The prussik above your ATC and "anti-rappelling" would work but if you have a prussik then you are probably already using it to back up your rappel. You'd have to take if off, adjust the length of the slings and place it back on the rope, all while holding the brake ropes w/ one hand. You could always wrap the rope around your thigh I guess...
Tim's idea of tying into one strand of the rope would work in theory, but this is not always as easy as it sounds as you are creating a lot of friction, depending on the anchor situation above you.
A tibloc is useful but how often are you actually rapping on a single line? It's nice to have one if you need to set up a 3:1 haul to get someone past a crux but a prussik works just fine as well.
I'm now wondering why I even have a tibloc at all?
I've had this happen to me. I put a tiblock on each strand and put a single foot loop on them. It was a short distance, so I didn't bother re-rigging my atc-guide in guide mode and making a self-haul system, I just pulled in the slack while standing up and held the brake strands while re-setting the tiblocs. I use an autoblock on rappel, so I reset that every few feet to back myself up. Alternatively, I could have tied off, taken off my autobloc and used it as a prussik and done the same thing.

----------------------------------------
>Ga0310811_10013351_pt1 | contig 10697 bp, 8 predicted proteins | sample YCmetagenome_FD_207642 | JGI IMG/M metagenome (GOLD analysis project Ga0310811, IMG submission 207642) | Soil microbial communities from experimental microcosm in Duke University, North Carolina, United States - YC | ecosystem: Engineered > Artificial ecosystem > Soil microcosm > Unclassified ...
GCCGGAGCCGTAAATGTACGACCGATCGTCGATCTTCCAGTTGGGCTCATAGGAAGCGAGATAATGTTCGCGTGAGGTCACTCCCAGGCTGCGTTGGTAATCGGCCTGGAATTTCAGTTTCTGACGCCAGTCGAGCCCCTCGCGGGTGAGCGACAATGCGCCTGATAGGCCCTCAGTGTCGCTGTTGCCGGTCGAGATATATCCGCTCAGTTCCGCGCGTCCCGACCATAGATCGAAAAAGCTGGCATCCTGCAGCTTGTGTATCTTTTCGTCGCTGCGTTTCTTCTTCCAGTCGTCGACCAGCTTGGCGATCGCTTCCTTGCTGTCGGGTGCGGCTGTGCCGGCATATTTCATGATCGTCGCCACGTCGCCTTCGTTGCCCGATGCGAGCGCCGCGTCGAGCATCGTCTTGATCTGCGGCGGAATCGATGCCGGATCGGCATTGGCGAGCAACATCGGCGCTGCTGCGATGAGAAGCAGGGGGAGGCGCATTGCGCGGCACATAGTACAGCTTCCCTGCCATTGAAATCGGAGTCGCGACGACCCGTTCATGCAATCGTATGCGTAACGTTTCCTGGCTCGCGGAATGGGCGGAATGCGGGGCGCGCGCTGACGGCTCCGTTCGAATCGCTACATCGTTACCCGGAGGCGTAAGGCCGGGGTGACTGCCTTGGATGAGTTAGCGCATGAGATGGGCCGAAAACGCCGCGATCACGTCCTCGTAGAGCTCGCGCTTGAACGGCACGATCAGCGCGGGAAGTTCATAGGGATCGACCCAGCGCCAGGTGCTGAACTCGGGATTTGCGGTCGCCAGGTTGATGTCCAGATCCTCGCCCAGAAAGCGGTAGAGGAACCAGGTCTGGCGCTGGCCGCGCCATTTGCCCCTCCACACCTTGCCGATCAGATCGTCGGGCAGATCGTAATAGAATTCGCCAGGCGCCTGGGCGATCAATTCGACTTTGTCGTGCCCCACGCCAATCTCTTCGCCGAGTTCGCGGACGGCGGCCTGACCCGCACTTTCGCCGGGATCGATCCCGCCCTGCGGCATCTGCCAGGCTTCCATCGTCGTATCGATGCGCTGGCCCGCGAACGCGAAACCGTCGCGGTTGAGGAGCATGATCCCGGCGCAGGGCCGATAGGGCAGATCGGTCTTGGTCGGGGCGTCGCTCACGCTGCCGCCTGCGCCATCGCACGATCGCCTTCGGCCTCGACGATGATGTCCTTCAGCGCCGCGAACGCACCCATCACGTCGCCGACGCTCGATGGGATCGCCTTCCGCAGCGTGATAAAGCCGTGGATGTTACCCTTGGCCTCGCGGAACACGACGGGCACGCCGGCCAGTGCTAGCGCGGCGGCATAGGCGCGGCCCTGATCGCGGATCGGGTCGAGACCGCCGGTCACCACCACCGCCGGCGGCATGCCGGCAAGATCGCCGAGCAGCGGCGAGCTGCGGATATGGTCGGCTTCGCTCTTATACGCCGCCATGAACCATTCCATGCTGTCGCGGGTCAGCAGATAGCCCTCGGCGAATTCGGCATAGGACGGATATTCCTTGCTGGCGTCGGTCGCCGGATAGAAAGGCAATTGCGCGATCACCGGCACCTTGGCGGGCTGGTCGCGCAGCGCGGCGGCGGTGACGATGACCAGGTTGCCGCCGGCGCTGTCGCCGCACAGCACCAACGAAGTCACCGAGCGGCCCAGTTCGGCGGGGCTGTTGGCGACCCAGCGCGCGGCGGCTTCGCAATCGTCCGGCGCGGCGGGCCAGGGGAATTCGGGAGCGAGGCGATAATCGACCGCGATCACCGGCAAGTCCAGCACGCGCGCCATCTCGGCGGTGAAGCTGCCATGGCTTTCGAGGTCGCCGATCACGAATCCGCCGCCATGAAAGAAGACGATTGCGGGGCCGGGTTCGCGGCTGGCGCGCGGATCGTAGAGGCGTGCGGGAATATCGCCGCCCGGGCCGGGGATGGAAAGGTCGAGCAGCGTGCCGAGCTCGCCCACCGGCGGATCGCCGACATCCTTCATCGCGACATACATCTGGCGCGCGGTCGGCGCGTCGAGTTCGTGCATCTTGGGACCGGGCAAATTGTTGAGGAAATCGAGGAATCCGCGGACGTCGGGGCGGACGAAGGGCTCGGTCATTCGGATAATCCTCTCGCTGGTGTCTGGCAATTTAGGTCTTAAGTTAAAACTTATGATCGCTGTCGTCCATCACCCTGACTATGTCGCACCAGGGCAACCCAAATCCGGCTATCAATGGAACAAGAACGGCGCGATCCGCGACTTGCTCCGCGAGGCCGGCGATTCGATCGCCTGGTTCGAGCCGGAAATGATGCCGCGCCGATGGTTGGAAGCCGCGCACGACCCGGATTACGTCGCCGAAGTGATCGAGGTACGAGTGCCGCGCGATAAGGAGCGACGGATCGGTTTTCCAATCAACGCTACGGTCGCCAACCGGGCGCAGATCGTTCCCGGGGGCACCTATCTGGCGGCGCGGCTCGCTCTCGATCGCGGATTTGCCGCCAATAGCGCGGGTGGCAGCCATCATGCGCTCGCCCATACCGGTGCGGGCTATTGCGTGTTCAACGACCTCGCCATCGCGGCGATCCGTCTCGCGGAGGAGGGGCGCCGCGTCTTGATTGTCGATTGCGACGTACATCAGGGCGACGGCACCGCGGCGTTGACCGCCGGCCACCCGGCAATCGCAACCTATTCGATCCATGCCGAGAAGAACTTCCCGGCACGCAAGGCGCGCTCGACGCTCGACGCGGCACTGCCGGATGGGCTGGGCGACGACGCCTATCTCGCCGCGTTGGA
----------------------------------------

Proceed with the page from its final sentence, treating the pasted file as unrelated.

Thanks Tim and Ryan. I wanted to make sure I wasn't missing something. I'm not bashing a tibloc by any means, I know they have their uses, but I was surprised at how many people carried one in their emergency gear. I have mine if I *plan* to ascend a rope, but that makes it non emergency gear.
I'll stick with my two prussiks for emergencies.
Larry, that is good to hear that it does work using a tibloc on each rope to ascend, doesn't sound ideal, but then again, ascending a rope never does...
In regards to your last post, I still don't get how you attempted to answer my question. I've never heard of wrapping a prussik around just one of the strands as a backup or for ascending. And how does wrapping one, single prussik around both strands = reascending with prussiks vs tibloc? I usually agree with you Crag, but I agree with Ryan, you didn't address nor answer my question.